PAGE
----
Genes have a major impact on our appearance and the development of certain physical features. Traits such as: skin tone, nose shape, eye colour, height, hair texture and pattern have all been passed down through our genetic make-up. These distinct features can therefore link us to our ancestors and be used to explain why our body looks the way it does.
If you’re curious to know how certain features relate to our ancestry, order a DNA genetic test from CRI Genetics to get started. Based on your results, we will explain some of the most predominant traits below.
1. Skin Tone
The most obvious physical trait that links us to our ancestors is our skin tone. Skin tone is defined by the genetic makeup of our body and is a genetic trait passed down from previous generations based on their geographic location.
This results in a variety of pigments and tones that uniquely alter the appearance of a person. Although the pigment is expected to change between the generations, the difference can be significant if a mutation occurs or a more dominant gene is introduced to the lineage.
2. Nose Shape
Another feature that is defined by our genetic pattern is the shape of our nose. This shape tends to vary and include a range of different sizes, lengths, widths, and structures due to where our ancestors lived. This trait has evolved from our ancestors because of the environmental struggles they had to overcome to survive and reproduce. Therefore, the nose would have been used to breathe and regulate the temperature of the body.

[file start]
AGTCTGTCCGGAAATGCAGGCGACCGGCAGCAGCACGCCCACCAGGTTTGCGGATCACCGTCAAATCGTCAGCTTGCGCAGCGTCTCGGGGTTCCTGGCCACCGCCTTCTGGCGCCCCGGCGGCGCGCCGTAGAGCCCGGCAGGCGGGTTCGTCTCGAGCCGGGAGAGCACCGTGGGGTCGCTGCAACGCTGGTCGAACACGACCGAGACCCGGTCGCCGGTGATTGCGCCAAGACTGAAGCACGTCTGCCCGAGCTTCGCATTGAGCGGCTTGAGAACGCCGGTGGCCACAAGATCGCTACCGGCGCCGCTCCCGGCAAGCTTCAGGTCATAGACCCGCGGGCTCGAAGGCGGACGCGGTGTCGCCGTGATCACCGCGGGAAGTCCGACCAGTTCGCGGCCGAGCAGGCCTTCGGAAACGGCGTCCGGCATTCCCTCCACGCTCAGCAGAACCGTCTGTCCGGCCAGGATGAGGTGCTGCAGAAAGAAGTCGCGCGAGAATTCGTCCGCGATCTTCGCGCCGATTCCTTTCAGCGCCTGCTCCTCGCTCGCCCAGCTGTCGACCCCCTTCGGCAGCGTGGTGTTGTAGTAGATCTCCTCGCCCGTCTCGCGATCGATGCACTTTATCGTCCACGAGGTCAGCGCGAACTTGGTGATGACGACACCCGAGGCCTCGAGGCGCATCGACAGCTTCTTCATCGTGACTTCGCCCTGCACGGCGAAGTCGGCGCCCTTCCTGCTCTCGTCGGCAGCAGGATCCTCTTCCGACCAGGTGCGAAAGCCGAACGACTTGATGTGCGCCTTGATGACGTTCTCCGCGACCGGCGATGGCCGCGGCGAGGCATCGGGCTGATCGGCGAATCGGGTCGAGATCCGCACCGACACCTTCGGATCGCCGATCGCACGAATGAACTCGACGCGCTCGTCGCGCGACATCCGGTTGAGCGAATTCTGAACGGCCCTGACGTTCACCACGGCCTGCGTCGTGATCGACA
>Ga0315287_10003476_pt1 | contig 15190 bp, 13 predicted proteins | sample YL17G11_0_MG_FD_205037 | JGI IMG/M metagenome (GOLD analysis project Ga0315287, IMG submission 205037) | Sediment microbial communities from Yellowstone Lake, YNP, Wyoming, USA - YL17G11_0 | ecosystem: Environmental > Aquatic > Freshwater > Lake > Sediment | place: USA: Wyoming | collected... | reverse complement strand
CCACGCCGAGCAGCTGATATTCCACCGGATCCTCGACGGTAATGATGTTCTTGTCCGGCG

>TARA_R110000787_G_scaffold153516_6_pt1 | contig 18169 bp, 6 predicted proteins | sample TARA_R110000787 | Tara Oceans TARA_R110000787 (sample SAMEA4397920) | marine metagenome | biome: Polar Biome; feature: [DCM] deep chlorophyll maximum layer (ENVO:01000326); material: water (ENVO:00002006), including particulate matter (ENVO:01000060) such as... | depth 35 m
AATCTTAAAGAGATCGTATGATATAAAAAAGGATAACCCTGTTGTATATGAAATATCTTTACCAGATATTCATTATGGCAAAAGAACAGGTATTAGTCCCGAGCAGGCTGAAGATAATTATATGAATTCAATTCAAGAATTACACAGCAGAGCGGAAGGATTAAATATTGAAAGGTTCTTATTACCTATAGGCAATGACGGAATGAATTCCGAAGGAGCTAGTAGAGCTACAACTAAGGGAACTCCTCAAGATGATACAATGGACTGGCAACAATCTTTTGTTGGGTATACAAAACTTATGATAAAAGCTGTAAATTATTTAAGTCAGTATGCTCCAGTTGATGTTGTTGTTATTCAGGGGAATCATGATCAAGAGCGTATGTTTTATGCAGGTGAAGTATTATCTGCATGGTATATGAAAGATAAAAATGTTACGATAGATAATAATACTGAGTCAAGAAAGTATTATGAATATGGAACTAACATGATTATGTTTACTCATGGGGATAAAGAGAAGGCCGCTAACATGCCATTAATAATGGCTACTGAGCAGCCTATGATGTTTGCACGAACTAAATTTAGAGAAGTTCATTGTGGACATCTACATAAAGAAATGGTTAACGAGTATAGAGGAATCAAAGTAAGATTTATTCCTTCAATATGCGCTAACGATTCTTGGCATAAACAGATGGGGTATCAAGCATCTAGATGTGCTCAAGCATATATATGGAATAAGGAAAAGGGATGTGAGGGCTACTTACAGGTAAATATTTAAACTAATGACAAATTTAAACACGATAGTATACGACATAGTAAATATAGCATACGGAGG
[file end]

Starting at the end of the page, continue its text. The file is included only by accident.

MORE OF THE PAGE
People who lived in colder climates (those from European descent) wouldn’t need a large nose to regulate their breath because they would be able to do it easily. This resulted in a narrow, sharp and pointy shape in comparison to the wider noses of people from warm climates that would’ve been essential to survive the warmth.
3. Eye Colour
The colour of our eyes is also a feature that can be linked to our ancestral heritage. This trait is defined by where our elders were geographically location and if there has been a mutation introduced to the lineage. The genes that dictate eye colours is dependent on how much melanin is in the eye and the dominant trait carried by a child’s parents.
Certain eye colour variations (like blue and green) can be closely link to family history because of how rare it is. This colouring is typically caused by a unique mutation that developed in specific regions around the world. It’s important to note that more dominant genes (such as brown) can overtake mutations but the recessive nature of them may result in unexpected colour variations throughout the generations.
Our height is another feature that has been closely linked to genetics and ancestry. Height is a trait that’s hereditary and can therefore provide a number of clues to where our ethnic origin is. Our ancestry can be explained by height because of how the traits evolved to survive. For example, tall individuals have been linked to those of northern European or African tribes that had to handle livestock and travel long distances for food. The frequent travel and hard labour that these groups endured meant that their bodies had to be larger and more powerful to adapt.
However, those who are smaller in stature typically evolved from densely populated and closed hunter-gatherer societies like island communities. In these types of societies smaller individuals would be better adapt because they wouldn’t need as much food and would stop growing quicker. Therefore, the shortest members would be able to reproduce faster and live longer to pass on their genetic structure.